Don’t Look Now! 2017 Solar Eclipse Eye Safety

Events // Featured News // Patient Care // Retina // University of Wisconsin - Madison // UW Health // Aug 04 2017

As the solar eclipse quickly approaches on Monday, August 21, 2017, our ophthalmologists want to ensure that everyone views this exciting event safely. Whether you are viewing it in Madison, Wisconsin or along the path of totality, looking directly at the sun can result in permanent eye injury and loss of vision. This damage can happen within seconds and occurs because the sun essentially burns your retina (the nerve-rich tissue at the back of the eye that is responsible for central vision), resulting in irreversible damage.

“Imagine reading the word, ‘C-A-T,’ but the ‘A’ is always missing – this is a very basic example of what it is like to lose your central vision.”


We, here at the UW Health and UW Department of Ophthalmology and Visual Sciences, want to ensure this does not happen to you, or your loved ones. Keep reading to learn the do’s and don’ts for experiencing any solar eclipse:


  1. Watch the NASA live-stream of the hours-long event, or catch the excitement for 2 minutes and 40 seconds as the sun and moon meet over American skies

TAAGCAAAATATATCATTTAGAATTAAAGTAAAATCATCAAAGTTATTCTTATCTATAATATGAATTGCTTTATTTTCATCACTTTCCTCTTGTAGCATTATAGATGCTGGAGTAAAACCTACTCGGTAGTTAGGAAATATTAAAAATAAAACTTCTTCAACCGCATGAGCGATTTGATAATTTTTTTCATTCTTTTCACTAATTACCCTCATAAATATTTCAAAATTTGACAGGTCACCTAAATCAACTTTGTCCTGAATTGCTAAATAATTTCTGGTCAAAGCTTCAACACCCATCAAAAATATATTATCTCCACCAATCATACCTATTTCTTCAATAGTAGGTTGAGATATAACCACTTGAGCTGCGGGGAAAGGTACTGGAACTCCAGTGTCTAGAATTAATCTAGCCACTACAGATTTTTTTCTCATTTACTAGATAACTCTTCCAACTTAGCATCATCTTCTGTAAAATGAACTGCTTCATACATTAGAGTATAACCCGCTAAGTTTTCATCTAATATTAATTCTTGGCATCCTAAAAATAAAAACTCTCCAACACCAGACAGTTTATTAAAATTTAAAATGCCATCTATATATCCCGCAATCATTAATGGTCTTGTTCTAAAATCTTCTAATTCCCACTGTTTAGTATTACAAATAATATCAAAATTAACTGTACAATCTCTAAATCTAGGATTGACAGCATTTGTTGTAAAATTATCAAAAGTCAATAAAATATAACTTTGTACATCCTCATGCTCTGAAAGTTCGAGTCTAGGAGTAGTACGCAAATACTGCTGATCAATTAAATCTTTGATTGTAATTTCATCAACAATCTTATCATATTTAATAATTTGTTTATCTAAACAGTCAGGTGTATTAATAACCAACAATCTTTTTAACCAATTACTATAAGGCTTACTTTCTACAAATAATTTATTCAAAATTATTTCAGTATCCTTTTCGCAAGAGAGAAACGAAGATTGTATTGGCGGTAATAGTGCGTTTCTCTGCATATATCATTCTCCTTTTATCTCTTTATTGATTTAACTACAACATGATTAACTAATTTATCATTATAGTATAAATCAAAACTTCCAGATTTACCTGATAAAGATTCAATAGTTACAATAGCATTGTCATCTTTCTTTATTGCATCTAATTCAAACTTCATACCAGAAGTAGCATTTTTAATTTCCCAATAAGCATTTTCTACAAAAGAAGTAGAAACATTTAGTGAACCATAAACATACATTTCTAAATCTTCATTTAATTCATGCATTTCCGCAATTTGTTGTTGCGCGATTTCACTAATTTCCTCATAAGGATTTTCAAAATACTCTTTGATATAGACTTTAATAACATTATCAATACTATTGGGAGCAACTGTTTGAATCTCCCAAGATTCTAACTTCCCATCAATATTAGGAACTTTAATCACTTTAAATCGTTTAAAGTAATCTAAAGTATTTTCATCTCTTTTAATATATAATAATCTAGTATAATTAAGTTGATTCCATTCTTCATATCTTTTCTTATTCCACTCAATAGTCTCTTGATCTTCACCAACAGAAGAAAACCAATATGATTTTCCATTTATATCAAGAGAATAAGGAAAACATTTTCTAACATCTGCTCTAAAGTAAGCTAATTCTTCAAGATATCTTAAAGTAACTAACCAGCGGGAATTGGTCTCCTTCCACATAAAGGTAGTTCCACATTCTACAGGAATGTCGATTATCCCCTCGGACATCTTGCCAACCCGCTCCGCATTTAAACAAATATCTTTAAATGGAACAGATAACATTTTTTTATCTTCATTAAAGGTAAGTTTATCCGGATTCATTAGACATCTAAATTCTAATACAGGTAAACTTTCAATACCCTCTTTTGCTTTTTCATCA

2. Use a pinhole projector to experience the eclipse on another surface
  3. Wear NASA-recommended eyewear that is ISO 12312-2 certified
    1. Confirm there are no scratches/holes/tears/damage of any kind to the solar filters and that they are less than 3yrs old – do not use if there is any damage
    2. Children must be supervised the entire time to ensure the glasses do not come off for any reason
    3. Place glasses on before looking at the sun and remove them after you have turned away
    4. Ask your University Station Eye Clinic providers for a certified pair of eclipse glasses on August 21 before 1pm – the 80% eclipse will be visible at 1:15pm that day in Madison, WI
    5. Explore more eclipse resources and safety information from these trusted sources: American Academy of Ophthalmology, American Astronomical Society, NASA



  1. Look directly at the sun during an eclipse
  2. Wear regular sunglasses or glasses – these do not protect your eyes for the intense rays
  3. Look through any other lens, including cameras, binoculars, telescopes – your eyes are still susceptible to injury this way
  4. DIY filters – they must be certified to ensure safety
  5. Assume your eclipse glasses are safe – DO check for scratches/holes/damage of any kind right before putting them on, confirm the ISO 12312-2 certification and manufacturer’s name is on the glasses


“This is a rare and exciting scientific event – we just ask that you enjoy it safely. Your optimal vision is our optimal outcome, always!”

– Kimberly Stepien, MD (RETINA SPECIALIST) at UW Health